The 62nd annual Commission of the Status of Women (CSW) kicked off at the United Nations in New York City this week. Tens of thousands of women from all around the world are be gathering at the United Nations for the next two weeks to discuss the ‘challenges and opportunities in achieving gender equality and the empowerment of rural women and girls’, this year’s theme.

This is the first CSW of the #MeToo era, and we can expect that the CSW will be a forum for this cultural movements to work its way into intergovernmental agreements. It is already happening to some degree. UN Secretary-General Antonio Guterres and United Nations Under-Secretary-General and Executive Director of UN Women Phumzile Mlambo-Ngcuka both made references to #MeToo and Time’s Up in their opening remarks.

In the global women’s issues and development circles, CSW is a very important gathering that will steer the work for the coming year.  And Though this huge conference is well known in some circles, on a larger scale, most people are unaware that CSW is happening these next two weeks, let alone what it is and why it is important to the attendees and larger audiences in the world of women.

Here is a quick guide for navigating the field of CSW this year and for future sessions.

What is CSW?

The Commission for the Status of Women is the primary intergovernmental body that is exclusively devoted to the equality and empowerment of women on a global scale. It was formed in 1946 to discuss and execute resolutions on equality and empowerment but after the 1995 Beijing Declaration and Platform for Action (where Hillary Clinton famously declared “Women’s rights are human rights”),  CSW became a politically more robust body that discusses the progress and shortcomings on gender equality.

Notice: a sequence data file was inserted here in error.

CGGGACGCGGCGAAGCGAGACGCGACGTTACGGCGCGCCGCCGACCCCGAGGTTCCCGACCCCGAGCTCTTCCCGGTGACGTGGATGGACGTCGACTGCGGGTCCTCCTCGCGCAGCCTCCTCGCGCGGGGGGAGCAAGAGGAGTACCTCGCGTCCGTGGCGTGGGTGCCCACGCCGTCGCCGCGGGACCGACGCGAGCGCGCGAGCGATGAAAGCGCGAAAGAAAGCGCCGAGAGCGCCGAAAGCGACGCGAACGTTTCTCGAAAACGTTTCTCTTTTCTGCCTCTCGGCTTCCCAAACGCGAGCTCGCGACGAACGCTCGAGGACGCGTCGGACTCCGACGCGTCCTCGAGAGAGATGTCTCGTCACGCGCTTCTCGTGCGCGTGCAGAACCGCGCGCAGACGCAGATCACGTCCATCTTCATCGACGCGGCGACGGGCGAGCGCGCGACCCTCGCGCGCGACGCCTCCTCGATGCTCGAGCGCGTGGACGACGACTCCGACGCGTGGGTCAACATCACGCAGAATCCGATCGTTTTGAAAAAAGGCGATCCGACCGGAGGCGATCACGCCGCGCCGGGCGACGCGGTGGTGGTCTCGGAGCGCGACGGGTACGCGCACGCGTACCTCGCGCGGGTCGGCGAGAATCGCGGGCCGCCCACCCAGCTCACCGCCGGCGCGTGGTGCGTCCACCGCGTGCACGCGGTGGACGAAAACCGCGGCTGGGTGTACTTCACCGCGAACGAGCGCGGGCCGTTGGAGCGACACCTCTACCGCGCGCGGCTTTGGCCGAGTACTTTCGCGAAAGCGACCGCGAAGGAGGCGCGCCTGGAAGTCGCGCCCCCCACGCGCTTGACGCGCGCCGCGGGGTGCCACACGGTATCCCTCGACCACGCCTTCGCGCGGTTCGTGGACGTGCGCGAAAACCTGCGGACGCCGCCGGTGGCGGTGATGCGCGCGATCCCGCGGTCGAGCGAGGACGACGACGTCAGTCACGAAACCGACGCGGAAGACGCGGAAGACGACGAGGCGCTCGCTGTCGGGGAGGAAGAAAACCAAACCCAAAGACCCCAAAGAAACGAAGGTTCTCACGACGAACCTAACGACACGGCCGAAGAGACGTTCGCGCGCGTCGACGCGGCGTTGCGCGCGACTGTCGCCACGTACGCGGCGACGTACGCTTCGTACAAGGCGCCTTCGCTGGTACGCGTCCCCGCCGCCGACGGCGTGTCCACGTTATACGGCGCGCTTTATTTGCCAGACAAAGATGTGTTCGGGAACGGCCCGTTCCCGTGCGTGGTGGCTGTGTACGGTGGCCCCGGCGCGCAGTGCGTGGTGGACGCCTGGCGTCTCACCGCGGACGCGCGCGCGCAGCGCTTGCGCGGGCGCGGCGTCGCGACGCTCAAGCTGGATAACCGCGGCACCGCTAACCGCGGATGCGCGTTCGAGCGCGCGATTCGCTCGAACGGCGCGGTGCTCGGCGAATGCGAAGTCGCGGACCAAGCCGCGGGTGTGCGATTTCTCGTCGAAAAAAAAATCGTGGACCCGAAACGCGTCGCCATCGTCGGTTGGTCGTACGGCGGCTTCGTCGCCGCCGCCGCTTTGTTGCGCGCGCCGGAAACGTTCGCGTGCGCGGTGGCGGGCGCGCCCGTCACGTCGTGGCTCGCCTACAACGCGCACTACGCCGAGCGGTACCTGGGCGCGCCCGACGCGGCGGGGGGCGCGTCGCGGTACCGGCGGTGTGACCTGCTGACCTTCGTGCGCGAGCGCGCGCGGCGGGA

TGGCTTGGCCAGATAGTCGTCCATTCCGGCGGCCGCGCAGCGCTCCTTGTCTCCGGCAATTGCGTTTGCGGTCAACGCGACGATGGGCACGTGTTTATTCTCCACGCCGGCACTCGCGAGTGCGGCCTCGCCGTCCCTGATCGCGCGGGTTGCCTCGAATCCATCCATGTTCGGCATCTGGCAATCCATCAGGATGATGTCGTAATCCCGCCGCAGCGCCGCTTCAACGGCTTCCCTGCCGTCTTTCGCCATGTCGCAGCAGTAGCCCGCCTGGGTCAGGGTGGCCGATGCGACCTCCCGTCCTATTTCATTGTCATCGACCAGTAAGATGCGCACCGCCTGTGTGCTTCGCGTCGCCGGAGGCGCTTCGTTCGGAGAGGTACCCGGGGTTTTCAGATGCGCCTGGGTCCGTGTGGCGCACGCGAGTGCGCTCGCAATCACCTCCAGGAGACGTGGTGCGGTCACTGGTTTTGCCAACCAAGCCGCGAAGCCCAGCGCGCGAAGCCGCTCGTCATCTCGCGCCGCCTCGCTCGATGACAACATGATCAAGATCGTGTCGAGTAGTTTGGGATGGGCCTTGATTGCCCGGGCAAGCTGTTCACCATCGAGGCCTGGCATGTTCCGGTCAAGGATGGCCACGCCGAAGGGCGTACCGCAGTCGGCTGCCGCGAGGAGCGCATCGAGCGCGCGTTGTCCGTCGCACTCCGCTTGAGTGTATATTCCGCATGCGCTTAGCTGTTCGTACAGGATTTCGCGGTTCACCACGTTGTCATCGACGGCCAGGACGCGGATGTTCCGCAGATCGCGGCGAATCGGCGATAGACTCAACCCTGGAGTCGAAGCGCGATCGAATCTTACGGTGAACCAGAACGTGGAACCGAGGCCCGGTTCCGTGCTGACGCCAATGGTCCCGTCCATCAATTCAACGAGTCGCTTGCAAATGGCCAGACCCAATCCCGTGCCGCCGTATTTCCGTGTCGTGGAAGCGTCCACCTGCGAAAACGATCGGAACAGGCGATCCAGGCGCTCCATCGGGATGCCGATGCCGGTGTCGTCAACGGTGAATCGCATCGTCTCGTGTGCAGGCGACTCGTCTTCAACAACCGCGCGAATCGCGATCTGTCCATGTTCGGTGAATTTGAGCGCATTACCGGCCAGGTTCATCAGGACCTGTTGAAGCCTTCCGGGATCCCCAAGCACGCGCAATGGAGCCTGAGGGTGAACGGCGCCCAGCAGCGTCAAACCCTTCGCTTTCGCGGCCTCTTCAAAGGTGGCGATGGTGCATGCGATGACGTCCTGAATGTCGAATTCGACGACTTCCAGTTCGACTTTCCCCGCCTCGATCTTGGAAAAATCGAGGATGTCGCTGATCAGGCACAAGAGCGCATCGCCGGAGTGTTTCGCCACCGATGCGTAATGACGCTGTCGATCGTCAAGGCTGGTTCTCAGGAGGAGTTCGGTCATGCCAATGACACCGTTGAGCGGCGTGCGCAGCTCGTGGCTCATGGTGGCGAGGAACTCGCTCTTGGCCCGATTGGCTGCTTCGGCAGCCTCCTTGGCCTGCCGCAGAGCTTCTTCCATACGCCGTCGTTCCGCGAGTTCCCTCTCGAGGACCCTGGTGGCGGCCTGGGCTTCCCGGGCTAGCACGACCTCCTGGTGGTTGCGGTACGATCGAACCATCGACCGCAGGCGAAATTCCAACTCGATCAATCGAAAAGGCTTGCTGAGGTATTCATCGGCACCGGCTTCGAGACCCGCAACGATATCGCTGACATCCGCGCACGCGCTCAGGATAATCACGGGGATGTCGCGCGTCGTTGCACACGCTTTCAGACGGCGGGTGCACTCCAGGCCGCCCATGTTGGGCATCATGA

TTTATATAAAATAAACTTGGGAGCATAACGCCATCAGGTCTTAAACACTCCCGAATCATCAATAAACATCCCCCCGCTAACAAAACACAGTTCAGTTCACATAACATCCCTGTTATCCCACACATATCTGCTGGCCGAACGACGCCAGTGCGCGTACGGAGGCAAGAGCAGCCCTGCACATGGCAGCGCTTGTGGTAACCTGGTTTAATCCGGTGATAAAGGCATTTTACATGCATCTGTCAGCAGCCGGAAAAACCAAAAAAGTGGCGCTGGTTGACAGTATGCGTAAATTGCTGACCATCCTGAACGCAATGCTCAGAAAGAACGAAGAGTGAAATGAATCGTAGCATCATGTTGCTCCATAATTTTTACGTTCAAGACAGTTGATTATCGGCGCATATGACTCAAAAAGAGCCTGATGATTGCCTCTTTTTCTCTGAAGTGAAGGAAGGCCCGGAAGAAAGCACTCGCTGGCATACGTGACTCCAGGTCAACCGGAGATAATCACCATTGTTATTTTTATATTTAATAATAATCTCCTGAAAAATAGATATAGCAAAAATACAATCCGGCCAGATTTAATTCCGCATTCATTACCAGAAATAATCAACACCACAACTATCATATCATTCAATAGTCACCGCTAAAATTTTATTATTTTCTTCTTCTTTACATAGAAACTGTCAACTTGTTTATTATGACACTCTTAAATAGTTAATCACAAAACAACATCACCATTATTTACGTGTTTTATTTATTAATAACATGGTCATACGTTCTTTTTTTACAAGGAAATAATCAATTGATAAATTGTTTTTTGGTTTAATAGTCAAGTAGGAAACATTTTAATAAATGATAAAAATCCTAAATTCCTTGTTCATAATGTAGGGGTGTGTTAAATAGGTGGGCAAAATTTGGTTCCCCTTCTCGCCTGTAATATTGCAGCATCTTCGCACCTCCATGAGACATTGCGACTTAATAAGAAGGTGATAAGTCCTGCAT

In the two-week session, delegates of UN Member States as well as representatives from civil society gather to discuss the theme for that year and then produce resolutions for achieving the gender equality goals associated with that theme. This year goals will be geared towards rural women’s access to equality, last year the goals were focused on eliminating violence against women and the year before that the focus was on the intersection between women’s empowerment and sustainable development models.

How does CSW work?

The two-week session progresses in two stages. The first week is devoted to discussion with morning sessions and discussion groups where Member State delegates can make speeches and declarations on the theme of that year. The second week is for working sessions where delegates break into working groups to decide on resolutions. At the end of the week, resolutions are voted on and adopted.

During the session, civil society, often represented by NGOs devoted to global women’s issues, hold side events in and around the United Nations building. This year, over 5,000 NGO representatives signed up to attend CSW and each day hosts as many as 20 official side events for these representatives to attend and organize.

Why is CSW important?

The CSW is important because it creates a global consensus. This is the time and place for all UN member states and civil society organizations to come together and agree upon a set of resolutions that recognizes the successes and failures made in addressing global gender inequality and injustice.

These resolutions then serve as the set of goals to which the United Nations as a full body can utilize and measure against when discussing and executing policy on women’s equality. Not all UN Member States agree with or choose to execute these goals and civil society organizations will often only choose to work on a small set of resolutions that most pertain to their mission’s goals. The point is that governments and civil society organizations are working with the same set of resolutions for achieving gender equality.

The CSW does not get the attention it deserves on a global scale. This is the single largest annual gathering for women globally to discuss gender equality and empowerment, yet many people do not know that it’s happening right now. Anyone can watch the live webcast of the sessions and see what is being discussed.

Now is the time to pay attention to global women’s empowerment and equality. #MeToo, Time’s Up and many other global movements are calling for gender justice and bodies like the CSW have been doing the work that it takes to make these movements possible on an intergovernmental level. It’s time to pay attention.

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